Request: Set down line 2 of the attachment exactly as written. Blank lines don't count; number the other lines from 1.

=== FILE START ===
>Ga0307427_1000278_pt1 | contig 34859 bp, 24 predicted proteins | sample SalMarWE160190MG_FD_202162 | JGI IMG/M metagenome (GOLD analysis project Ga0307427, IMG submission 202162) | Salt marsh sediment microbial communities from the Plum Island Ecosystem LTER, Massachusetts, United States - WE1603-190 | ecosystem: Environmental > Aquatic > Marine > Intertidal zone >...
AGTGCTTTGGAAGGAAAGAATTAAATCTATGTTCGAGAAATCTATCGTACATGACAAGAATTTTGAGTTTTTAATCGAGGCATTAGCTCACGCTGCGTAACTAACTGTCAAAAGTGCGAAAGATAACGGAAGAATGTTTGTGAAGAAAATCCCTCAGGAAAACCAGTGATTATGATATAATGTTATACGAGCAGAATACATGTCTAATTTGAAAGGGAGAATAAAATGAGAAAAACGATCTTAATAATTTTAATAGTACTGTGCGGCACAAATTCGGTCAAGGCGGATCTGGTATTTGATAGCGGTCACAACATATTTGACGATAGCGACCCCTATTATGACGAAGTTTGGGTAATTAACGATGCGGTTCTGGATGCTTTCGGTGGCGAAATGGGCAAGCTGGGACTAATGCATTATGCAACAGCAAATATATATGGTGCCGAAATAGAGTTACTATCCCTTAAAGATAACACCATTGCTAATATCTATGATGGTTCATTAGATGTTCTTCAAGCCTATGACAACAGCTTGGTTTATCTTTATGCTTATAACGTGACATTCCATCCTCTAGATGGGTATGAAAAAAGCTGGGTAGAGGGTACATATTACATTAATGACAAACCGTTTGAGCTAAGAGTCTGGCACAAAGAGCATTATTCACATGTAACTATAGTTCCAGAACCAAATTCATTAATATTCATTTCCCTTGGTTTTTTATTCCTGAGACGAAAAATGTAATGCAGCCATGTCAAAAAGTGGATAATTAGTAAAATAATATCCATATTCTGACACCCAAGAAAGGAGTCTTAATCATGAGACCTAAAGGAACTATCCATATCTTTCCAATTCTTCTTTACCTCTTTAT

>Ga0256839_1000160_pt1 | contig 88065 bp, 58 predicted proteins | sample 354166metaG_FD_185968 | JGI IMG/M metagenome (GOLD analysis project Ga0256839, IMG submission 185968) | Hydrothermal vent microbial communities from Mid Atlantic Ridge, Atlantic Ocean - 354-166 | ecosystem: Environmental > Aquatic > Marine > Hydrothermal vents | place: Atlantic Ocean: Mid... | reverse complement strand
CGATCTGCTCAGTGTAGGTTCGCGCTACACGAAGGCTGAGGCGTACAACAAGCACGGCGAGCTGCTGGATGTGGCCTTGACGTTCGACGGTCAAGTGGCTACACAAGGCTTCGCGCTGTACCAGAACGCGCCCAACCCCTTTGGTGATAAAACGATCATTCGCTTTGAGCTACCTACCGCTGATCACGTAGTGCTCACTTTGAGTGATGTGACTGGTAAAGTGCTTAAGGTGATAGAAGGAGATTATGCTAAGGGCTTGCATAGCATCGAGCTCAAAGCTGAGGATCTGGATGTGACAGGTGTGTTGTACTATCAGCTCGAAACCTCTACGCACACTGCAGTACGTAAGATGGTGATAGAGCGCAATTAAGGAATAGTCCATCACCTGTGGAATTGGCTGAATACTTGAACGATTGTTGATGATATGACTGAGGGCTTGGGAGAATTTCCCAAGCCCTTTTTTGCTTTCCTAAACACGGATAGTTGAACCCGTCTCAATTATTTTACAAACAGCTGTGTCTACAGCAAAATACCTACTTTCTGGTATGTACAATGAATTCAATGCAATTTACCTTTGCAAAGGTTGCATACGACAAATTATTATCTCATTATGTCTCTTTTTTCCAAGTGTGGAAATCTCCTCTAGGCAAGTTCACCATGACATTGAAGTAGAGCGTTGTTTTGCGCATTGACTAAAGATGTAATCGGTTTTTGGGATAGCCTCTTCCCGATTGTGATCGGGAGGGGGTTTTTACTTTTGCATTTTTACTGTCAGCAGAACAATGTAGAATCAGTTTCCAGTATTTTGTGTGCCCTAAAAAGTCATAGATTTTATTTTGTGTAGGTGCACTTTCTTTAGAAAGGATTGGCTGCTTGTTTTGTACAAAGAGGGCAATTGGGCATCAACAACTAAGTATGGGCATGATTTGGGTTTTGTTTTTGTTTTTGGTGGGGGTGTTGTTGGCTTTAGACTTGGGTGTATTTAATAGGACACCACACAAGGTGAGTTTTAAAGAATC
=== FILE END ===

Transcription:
AGTGCTTTGGAAGGAAAGAATTAAATCTATGTTCGAGAAATCTATCGTACATGACAAGAATTTTGAGTTTTTAATCGAGGCATTAGCTCACGCTGCGTAACTAACTGTCAAAAGTGCGAAAGATAACGGAAGAATGTTTGTGAAGAAAATCCCTCAGGAAAACCAGTGATTATGATATAATGTTATACGAGCAGAATACATGTCTAATTTGAAAGGGAGAATAAAATGAGAAAAACGATCTTAATAATTTTAATAGTACTGTGCGGCACAAATTCGGTCAAGGCGGATCTGGTATTTGATAGCGGTCACAACATATTTGACGATAGCGACCCCTATTATGACGAAGTTTGGGTAATTAACGATGCGGTTCTGGATGCTTTCGGTGGCGAAATGGGCAAGCTGGGACTAATGCATTATGCAACAGCAAATATATATGGTGCCGAAATAGAGTTACTATCCCTTAAAGATAACACCATTGCTAATATCTATGATGGTTCATTAGATGTTCTTCAAGCCTATGACAACAGCTTGGTTTATCTTTATGCTTATAACGTGACATTCCATCCTCTAGATGGGTATGAAAAAAGCTGGGTAGAGGGTACATATTACATTAATGACAAACCGTTTGAGCTAAGAGTCTGGCACAAAGAGCATTATTCACATGTAACTATAGTTCCAGAACCAAATTCATTAATATTCATTTCCCTTGGTTTTTTATTCCTGAGACGAAAAATGTAATGCAGCCATGTCAAAAAGTGGATAATTAGTAAAATAATATCCATATTCTGACACCCAAGAAAGGAGTCTTAATCATGAGACCTAAAGGAACTATCCATATCTTTCCAATTCTTCTTTACCTCTTTAT